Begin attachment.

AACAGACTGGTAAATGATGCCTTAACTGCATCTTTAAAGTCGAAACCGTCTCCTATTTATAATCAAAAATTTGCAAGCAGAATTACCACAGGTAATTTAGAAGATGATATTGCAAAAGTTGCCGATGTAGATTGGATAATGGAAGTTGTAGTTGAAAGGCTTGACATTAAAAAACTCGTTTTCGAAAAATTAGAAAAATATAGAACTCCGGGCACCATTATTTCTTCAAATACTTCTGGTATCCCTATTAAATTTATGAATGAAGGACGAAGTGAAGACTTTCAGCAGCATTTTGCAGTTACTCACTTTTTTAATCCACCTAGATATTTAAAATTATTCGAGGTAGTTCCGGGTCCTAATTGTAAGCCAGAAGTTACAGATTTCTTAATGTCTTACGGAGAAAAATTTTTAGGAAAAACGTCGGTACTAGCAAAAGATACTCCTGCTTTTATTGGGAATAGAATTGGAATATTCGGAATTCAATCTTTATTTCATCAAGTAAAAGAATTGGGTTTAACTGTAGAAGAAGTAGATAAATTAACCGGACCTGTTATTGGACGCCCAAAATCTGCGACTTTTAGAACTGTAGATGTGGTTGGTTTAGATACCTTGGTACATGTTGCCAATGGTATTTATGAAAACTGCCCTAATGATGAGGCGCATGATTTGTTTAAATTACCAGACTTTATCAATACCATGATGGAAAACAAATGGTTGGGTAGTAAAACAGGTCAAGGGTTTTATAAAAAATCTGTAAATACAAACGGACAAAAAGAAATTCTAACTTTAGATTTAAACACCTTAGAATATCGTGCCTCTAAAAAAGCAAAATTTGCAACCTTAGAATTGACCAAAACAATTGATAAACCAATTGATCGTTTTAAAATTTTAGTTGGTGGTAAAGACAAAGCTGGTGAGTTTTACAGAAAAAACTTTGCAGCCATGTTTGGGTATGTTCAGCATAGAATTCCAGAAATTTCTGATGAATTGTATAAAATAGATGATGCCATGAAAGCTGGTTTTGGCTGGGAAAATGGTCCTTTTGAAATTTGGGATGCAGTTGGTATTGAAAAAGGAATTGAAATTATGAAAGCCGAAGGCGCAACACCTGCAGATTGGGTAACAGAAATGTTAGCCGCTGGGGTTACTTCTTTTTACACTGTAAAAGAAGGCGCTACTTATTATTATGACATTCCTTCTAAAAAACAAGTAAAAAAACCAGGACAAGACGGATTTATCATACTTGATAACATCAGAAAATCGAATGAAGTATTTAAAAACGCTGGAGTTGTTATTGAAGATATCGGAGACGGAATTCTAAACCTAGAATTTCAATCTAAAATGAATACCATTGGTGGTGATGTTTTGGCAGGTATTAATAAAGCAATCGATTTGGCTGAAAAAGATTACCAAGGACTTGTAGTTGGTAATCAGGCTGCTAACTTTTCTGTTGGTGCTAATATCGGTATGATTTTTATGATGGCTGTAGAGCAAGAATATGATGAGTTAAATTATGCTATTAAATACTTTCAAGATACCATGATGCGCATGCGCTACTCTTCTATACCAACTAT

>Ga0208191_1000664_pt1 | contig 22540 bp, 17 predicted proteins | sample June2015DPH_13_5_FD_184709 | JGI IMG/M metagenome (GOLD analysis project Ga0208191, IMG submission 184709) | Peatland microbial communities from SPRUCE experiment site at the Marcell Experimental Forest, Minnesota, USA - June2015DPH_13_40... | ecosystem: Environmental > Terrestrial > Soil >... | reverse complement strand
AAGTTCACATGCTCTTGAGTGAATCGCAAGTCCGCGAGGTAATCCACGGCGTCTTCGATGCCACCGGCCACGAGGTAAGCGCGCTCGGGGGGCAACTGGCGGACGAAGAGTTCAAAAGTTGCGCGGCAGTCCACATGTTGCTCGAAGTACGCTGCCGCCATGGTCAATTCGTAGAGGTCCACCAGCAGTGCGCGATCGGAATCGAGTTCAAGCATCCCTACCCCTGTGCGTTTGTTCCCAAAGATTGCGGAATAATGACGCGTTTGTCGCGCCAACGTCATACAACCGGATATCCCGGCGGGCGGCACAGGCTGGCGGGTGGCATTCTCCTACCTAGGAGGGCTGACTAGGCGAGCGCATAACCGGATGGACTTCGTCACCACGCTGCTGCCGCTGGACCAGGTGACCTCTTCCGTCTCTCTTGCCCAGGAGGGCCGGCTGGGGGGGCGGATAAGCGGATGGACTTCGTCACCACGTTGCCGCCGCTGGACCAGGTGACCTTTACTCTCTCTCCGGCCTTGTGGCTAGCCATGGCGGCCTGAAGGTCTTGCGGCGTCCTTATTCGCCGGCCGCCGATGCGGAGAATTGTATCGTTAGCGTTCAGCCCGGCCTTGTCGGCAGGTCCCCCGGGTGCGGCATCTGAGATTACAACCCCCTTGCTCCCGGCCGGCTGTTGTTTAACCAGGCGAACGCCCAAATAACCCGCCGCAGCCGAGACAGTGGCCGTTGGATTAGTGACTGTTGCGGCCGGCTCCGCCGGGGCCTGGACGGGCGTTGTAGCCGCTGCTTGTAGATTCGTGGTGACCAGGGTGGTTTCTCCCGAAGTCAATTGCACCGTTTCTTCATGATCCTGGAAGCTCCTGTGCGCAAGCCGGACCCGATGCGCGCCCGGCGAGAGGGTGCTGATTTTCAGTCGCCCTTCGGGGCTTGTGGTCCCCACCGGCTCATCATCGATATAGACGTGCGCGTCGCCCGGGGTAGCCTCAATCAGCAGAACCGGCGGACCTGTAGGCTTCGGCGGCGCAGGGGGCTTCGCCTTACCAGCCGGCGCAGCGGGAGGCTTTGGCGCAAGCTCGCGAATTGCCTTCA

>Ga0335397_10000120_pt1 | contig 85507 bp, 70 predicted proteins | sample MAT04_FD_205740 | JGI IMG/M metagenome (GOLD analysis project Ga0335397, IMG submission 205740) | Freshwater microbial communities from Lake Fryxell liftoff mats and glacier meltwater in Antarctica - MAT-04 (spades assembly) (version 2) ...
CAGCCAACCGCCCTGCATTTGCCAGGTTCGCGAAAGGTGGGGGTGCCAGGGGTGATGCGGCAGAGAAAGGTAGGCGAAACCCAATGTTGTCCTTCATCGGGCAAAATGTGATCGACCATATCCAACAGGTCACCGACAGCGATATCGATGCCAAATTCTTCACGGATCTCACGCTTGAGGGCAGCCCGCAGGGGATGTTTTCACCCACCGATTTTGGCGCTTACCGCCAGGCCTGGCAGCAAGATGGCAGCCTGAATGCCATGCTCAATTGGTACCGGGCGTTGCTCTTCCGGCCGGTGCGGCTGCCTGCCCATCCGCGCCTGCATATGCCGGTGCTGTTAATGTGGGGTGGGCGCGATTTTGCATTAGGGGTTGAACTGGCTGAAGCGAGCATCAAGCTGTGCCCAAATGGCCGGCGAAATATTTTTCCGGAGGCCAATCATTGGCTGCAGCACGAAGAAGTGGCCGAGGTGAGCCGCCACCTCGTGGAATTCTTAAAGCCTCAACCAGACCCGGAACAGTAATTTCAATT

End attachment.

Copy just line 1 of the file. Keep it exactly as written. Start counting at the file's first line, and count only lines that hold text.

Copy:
AACAGACTGGTAAATGATGCCTTAACTGCATCTTTAAAGTCGAAACCGTCTCCTATTTATAATCAAAAATTTGCAAGCAGAATTACCACAGGTAATTTAGAAGATGATATTGCAAAAGTTGCCGATGTAGATTGGATAATGGAAGTTGTAGTTGAAAGGCTTGACATTAAAAAACTCGTTTTCGAAAAATTAGAAAAATATAGAACTCCGGGCACCATTATTTCTTCAAATACTTCTGGTATCCCTATTAAATTTATGAATGAAGGACGAAGTGAAGACTTTCAGCAGCATTTTGCAGTTACTCACTTTTTTAATCCACCTAGATATTTAAAATTATTCGAGGTAGTTCCGGGTCCTAATTGTAAGCCAGAAGTTACAGATTTCTTAATGTCTTACGGAGAAAAATTTTTAGGAAAAACGTCGGTACTAGCAAAAGATACTCCTGCTTTTATTGGGAATAGAATTGGAATATTCGGAATTCAATCTTTATTTCATCAAGTAAAAGAATTGGGTTTAACTGTAGAAGAAGTAGATAAATTAACCGGACCTGTTATTGGACGCCCAAAATCTGCGACTTTTAGAACTGTAGATGTGGTTGGTTTAGATACCTTGGTACATGTTGCCAATGGTATTTATGAAAACTGCCCTAATGATGAGGCGCATGATTTGTTTAAATTACCAGACTTTATCAATACCATGATGGAAAACAAATGGTTGGGTAGTAAAACAGGTCAAGGGTTTTATAAAAAATCTGTAAATACAAACGGACAAAAAGAAATTCTAACTTTAGATTTAAACACCTTAGAATATCGTGCCTCTAAAAAAGCAAAATTTGCAACCTTAGAATTGACCAAAACAATTGATAAACCAATTGATCGTTTTAAAATTTTAGTTGGTGGTAAAGACAAAGCTGGTGAGTTTTACAGAAAAAACTTTGCAGCCATGTTTGGGTATGTTCAGCATAGAATTCCAGAAATTTCTGATGAATTGTATAAAATAGATGATGCCATGAAAGCTGGTTTTGGCTGGGAAAATGGTCCTTTTGAAATTTGGGATGCAGTTGGTATTGAAAAAGGAATTGAAATTATGAAAGCCGAAGGCGCAACACCTGCAGATTGGGTAACAGAAATGTTAGCCGCTGGGGTTACTTCTTTTTACACTGTAAAAGAAGGCGCTACTTATTATTATGACATTCCTTCTAAAAAACAAGTAAAAAAACCAGGACAAGACGGATTTATCATACTTGATAACATCAGAAAATCGAATGAAGTATTTAAAAACGCTGGAGTTGTTATTGAAGATATCGGAGACGGAATTCTAAACCTAGAATTTCAATCTAAAATGAATACCATTGGTGGTGATGTTTTGGCAGGTATTAATAAAGCAATCGATTTGGCTGAAAAAGATTACCAAGGACTTGTAGTTGGTAATCAGGCTGCTAACTTTTCTGTTGGTGCTAATATCGGTATGATTTTTATGATGGCTGTAGAGCAAGAATATGATGAGTTAAATTATGCTATTAAATACTTTCAAGATACCATGATGCGCATGCGCTACTCTTCTATACCAACTAT